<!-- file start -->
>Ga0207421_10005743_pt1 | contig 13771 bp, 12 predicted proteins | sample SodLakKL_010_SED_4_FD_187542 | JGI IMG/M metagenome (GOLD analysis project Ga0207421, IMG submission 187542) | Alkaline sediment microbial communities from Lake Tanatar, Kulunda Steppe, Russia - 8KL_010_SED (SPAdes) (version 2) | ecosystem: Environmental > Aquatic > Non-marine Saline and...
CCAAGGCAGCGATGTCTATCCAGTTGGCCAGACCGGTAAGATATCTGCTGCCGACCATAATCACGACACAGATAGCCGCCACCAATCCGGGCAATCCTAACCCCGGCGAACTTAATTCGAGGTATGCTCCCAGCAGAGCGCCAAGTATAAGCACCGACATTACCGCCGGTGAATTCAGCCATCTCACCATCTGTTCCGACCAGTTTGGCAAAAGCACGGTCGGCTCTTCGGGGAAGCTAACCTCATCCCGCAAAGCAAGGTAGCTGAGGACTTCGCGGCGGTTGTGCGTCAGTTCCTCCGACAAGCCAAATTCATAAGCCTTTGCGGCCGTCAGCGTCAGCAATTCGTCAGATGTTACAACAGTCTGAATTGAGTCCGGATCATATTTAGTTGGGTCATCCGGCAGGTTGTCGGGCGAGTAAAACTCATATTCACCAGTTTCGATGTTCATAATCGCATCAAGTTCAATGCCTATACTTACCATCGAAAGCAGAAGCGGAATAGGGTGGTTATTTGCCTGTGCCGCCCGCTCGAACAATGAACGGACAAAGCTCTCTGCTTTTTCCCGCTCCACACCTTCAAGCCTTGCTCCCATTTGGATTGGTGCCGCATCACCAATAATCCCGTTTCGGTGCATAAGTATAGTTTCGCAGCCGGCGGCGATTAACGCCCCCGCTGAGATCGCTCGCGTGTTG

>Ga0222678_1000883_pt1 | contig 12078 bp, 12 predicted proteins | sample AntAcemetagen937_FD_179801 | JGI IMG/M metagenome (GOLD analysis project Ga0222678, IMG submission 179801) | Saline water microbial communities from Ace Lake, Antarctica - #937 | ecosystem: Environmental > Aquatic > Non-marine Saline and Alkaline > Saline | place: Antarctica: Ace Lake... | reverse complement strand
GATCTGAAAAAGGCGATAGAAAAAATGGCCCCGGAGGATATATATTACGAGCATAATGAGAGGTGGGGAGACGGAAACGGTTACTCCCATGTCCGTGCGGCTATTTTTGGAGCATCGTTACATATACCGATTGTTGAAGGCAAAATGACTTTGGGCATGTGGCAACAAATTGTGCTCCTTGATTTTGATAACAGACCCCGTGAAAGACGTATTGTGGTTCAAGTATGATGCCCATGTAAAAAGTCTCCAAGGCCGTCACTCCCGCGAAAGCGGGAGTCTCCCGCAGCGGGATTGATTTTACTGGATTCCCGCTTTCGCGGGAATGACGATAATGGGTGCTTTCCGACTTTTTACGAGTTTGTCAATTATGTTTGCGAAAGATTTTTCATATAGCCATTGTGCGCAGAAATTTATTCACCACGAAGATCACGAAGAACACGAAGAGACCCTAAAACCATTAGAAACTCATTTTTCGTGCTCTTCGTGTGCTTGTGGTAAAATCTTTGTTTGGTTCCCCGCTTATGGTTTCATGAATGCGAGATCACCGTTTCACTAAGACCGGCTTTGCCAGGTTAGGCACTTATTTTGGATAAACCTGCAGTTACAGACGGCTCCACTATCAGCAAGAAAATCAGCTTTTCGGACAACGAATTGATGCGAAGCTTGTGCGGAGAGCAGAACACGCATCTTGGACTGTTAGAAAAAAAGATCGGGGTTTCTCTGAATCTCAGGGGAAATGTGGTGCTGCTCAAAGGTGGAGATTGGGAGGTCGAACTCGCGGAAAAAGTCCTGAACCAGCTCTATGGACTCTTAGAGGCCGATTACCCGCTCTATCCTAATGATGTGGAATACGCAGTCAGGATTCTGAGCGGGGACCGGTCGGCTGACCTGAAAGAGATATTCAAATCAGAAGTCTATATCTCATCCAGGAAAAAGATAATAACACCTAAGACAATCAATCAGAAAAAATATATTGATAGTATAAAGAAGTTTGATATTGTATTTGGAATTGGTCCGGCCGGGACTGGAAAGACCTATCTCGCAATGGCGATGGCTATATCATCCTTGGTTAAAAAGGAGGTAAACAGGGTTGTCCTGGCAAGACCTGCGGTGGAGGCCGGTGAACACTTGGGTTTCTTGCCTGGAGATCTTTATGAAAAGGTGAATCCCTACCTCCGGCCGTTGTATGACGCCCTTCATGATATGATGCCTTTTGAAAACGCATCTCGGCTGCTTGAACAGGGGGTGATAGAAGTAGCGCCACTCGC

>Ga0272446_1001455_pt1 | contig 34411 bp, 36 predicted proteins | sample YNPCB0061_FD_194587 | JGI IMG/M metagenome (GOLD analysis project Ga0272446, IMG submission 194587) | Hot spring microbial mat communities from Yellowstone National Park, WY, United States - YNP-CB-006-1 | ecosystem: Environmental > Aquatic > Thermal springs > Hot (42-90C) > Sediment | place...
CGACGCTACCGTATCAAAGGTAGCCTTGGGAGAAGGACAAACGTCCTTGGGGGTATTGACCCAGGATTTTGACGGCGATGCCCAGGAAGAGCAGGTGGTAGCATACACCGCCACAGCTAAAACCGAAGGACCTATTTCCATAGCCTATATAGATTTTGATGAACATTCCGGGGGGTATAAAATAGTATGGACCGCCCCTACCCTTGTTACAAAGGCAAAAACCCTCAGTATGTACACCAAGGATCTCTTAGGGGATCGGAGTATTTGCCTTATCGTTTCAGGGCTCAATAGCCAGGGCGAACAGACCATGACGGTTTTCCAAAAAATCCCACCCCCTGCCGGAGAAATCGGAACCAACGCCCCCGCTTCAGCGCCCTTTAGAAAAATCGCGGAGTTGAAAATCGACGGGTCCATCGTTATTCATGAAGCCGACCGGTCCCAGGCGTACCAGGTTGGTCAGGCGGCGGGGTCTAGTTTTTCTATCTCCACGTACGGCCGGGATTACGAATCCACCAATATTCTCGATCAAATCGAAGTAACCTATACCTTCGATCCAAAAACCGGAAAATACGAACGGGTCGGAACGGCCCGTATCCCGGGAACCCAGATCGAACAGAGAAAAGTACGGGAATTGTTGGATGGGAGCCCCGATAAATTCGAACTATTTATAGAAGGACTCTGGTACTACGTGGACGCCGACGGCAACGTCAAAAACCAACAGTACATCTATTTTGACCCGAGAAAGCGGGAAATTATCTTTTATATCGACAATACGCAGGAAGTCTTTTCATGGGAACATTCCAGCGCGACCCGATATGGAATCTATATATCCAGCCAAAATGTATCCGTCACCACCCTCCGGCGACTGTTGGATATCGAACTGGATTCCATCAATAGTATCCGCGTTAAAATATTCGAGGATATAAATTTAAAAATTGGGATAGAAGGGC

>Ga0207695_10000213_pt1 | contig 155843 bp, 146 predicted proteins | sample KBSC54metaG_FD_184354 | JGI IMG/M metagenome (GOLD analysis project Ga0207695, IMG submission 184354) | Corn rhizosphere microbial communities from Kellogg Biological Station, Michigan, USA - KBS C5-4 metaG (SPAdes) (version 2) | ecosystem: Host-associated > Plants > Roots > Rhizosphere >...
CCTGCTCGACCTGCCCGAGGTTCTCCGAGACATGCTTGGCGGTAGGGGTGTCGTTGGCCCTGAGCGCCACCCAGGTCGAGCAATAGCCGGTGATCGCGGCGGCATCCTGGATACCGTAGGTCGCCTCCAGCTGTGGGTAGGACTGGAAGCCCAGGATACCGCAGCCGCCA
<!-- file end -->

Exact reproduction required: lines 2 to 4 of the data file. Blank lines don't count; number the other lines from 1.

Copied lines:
CCAAGGCAGCGATGTCTATCCAGTTGGCCAGACCGGTAAGATATCTGCTGCCGACCATAATCACGACACAGATAGCCGCCACCAATCCGGGCAATCCTAACCCCGGCGAACTTAATTCGAGGTATGCTCCCAGCAGAGCGCCAAGTATAAGCACCGACATTACCGCCGGTGAATTCAGCCATCTCACCATCTGTTCCGACCAGTTTGGCAAAAGCACGGTCGGCTCTTCGGGGAAGCTAACCTCATCCCGCAAAGCAAGGTAGCTGAGGACTTCGCGGCGGTTGTGCGTCAGTTCCTCCGACAAGCCAAATTCATAAGCCTTTGCGGCCGTCAGCGTCAGCAATTCGTCAGATGTTACAACAGTCTGAATTGAGTCCGGATCATATTTAGTTGGGTCATCCGGCAGGTTGTCGGGCGAGTAAAACTCATATTCACCAGTTTCGATGTTCATAATCGCATCAAGTTCAATGCCTATACTTACCATCGAAAGCAGAAGCGGAATAGGGTGGTTATTTGCCTGTGCCGCCCGCTCGAACAATGAACGGACAAAGCTCTCTGCTTTTTCCCGCTCCACACCTTCAAGCCTTGCTCCCATTTGGATTGGTGCCGCATCACCAATAATCCCGTTTCGGTGCATAAGTATAGTTTCGCAGCCGGCGGCGATTAACGCCCCCGCTGAGATCGCTCGCGTGTTG

>Ga0222678_1000883_pt1 | contig 12078 bp, 12 predicted proteins | sample AntAcemetagen937_FD_179801 | JGI IMG/M metagenome (GOLD analysis project Ga0222678, IMG submission 179801) | Saline water microbial communities from Ace Lake, Antarctica - #937 | ecosystem: Environmental > Aquatic > Non-marine Saline and Alkaline > Saline | place: Antarctica: Ace Lake... | reverse complement strand
GATCTGAAAAAGGCGATAGAAAAAATGGCCCCGGAGGATATATATTACGAGCATAATGAGAGGTGGGGAGACGGAAACGGTTACTCCCATGTCCGTGCGGCTATTTTTGGAGCATCGTTACATATACCGATTGTTGAAGGCAAAATGACTTTGGGCATGTGGCAACAAATTGTGCTCCTTGATTTTGATAACAGACCCCGTGAAAGACGTATTGTGGTTCAAGTATGATGCCCATGTAAAAAGTCTCCAAGGCCGTCACTCCCGCGAAAGCGGGAGTCTCCCGCAGCGGGATTGATTTTACTGGATTCCCGCTTTCGCGGGAATGACGATAATGGGTGCTTTCCGACTTTTTACGAGTTTGTCAATTATGTTTGCGAAAGATTTTTCATATAGCCATTGTGCGCAGAAATTTATTCACCACGAAGATCACGAAGAACACGAAGAGACCCTAAAACCATTAGAAACTCATTTTTCGTGCTCTTCGTGTGCTTGTGGTAAAATCTTTGTTTGGTTCCCCGCTTATGGTTTCATGAATGCGAGATCACCGTTTCACTAAGACCGGCTTTGCCAGGTTAGGCACTTATTTTGGATAAACCTGCAGTTACAGACGGCTCCACTATCAGCAAGAAAATCAGCTTTTCGGACAACGAATTGATGCGAAGCTTGTGCGGAGAGCAGAACACGCATCTTGGACTGTTAGAAAAAAAGATCGGGGTTTCTCTGAATCTCAGGGGAAATGTGGTGCTGCTCAAAGGTGGAGATTGGGAGGTCGAACTCGCGGAAAAAGTCCTGAACCAGCTCTATGGACTCTTAGAGGCCGATTACCCGCTCTATCCTAATGATGTGGAATACGCAGTCAGGATTCTGAGCGGGGACCGGTCGGCTGACCTGAAAGAGATATTCAAATCAGAAGTCTATATCTCATCCAGGAAAAAGATAATAACACCTAAGACAATCAATCAGAAAAAATATATTGATAGTATAAAGAAGTTTGATATTGTATTTGGAATTGGTCCGGCCGGGACTGGAAAGACCTATCTCGCAATGGCGATGGCTATATCATCCTTGGTTAAAAAGGAGGTAAACAGGGTTGTCCTGGCAAGACCTGCGGTGGAGGCCGGTGAACACTTGGGTTTCTTGCCTGGAGATCTTTATGAAAAGGTGAATCCCTACCTCCGGCCGTTGTATGACGCCCTTCATGATATGATGCCTTTTGAAAACGCATCTCGGCTGCTTGAACAGGGGGTGATAGAAGTAGCGCCACTCGC